HOME
          
LATEST STORY
Opening up the archives: JSTOR wants to tie a library to the news
ABOUT                    SUBSCRIBE
March 11, 2009, 5:24 a.m.

Google: “What ads do you want?”

Google has long understood and built a business around the notion that, when someone says, “I hate advertising,” what he really means is “I hate advertising that’s absolutely irrelevant to me or that is a visual assault.” Thus, AdSense, which revolutionized online advertising by attempting to gauge what online users were interested in through the pages they visited or the things they searched for.

Today, Google takes it a big step further by asking: “No, really, what is it that you’d like to see?”

picture-6

That’s Google’s new Ads Preferences Manager, which allows you to tell it exactly which category of ads you’d like to see as you browse the web. To repeat: You tell them what you want to see.

It remains to be seen how well this will work, but clearly Google is proceeding from a point of view that would serve the news industry well as we look to find better ways to monetize our sizable and diverse audience.

By making ads more relevant, and improving the connection between advertisers and our users, we can create more value for everyone. Users get more useful ads, and these more relevant ads generate higher returns for advertisers and publishers. Advertising is the lifeblood of the digital economy: it helps support the content and services we all enjoy for free online today, including much of our news, search, email, video and social networks.

POSTED     March 11, 2009, 5:24 a.m.
SHARE THIS STORY
   
Show comments  
Show tags
 
Join the 15,000 who get the freshest future-of-journalism news in our daily email.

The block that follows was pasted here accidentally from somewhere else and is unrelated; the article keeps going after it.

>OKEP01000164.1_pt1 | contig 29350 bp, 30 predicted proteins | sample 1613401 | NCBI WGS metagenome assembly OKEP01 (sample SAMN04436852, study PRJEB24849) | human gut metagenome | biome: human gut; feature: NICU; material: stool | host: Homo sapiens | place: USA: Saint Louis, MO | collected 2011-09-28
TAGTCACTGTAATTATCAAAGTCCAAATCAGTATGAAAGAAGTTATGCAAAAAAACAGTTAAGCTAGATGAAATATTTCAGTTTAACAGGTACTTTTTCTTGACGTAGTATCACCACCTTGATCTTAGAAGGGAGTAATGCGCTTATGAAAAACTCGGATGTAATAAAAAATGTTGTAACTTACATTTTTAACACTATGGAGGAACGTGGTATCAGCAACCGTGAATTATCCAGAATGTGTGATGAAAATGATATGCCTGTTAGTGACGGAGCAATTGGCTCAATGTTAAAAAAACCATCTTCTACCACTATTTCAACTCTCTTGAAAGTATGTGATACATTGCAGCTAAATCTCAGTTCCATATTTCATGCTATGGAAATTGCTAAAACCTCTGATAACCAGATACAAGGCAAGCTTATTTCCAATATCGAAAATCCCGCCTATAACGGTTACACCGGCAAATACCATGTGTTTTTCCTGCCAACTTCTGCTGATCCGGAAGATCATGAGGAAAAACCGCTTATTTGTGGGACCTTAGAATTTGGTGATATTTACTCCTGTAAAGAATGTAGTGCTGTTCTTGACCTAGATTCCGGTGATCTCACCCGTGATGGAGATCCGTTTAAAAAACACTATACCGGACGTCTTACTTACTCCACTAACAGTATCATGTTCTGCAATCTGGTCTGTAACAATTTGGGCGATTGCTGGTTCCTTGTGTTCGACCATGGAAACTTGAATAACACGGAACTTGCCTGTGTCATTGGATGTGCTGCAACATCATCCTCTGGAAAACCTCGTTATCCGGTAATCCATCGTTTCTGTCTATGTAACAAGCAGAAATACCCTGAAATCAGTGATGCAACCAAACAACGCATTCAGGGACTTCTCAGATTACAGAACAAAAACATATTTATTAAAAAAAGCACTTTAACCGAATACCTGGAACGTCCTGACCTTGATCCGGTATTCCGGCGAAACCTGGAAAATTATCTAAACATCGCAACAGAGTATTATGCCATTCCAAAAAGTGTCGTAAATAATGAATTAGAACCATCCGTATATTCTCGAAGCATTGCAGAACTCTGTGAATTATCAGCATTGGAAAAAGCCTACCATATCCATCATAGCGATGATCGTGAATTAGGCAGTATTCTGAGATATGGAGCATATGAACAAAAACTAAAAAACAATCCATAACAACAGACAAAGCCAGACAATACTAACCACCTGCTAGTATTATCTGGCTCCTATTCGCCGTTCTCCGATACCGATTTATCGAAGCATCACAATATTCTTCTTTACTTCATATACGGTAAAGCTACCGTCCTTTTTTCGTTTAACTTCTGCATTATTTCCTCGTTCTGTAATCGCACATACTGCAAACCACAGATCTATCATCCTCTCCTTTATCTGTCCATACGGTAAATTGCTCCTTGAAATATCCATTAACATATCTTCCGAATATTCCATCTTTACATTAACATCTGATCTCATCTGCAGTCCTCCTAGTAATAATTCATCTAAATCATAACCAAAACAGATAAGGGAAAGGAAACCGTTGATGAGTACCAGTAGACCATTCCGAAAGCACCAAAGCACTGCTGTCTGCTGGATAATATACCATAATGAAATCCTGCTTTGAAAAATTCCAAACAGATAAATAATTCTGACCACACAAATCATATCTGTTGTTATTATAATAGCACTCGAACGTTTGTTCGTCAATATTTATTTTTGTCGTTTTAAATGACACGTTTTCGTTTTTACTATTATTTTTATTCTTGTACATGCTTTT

Opening up the archives: JSTOR wants to tie a library to the news
Its new site JSTOR Daily highlights interesting research and offers background and context on current events.
Six fresh ideas for news design from a #SNDMakes designathon
New media and legacy media came together at the second weekend-long “hackathon” hosted by the Society for News Design.
Where you get your news depends on where you stand on the issues
A new study by the Pew Research Center examines how Americans’ news consumption habits correlate with where they fall on the political spectrum.
What to read next
1020
tweets
The newsonomics of the millennial moment
The new wave of news startups is aiming at a younger audience. But do legacy media companies have a chance at earning their attention?
803A mixed bag on apps: What The New York Times learned with NYT Opinion and NYT Now
The two apps were part of the paper’s plan to increase digital subscribers through smaller, targeted offerings. Now, with staff cutbacks on the way, one app is being shuttered and the other is being adjusted.
537Watching what happens: The New York Times is making a front-page bet on real-time aggregation
A new homepage feature called “Watching” offers readers a feed of headlines, tweets, and multimedia from around the web.
These stories are our most popular on Twitter over the past 30 days.
See all our most recent pieces ➚
Fuego is our heat-seeking Twitter bot, tracking the links the future-of-journalism crowd is talking about most on Twitter.
Here are a few of the top links Fuego’s currently watching.   Get the full Fuego ➚
Encyclo is our encyclopedia of the future of news, chronicling the key players in journalism’s evolution.
Here are a few of the entries you’ll find in Encyclo.   Get the full Encyclo ➚
Fox News
AOL
Tucson Citizen
Time
Wired
Financial Times
The Sunlight Foundation
The Dish
Forbes
InvestigateWest
Detroit Free Press and Detroit News
Tampa Bay Times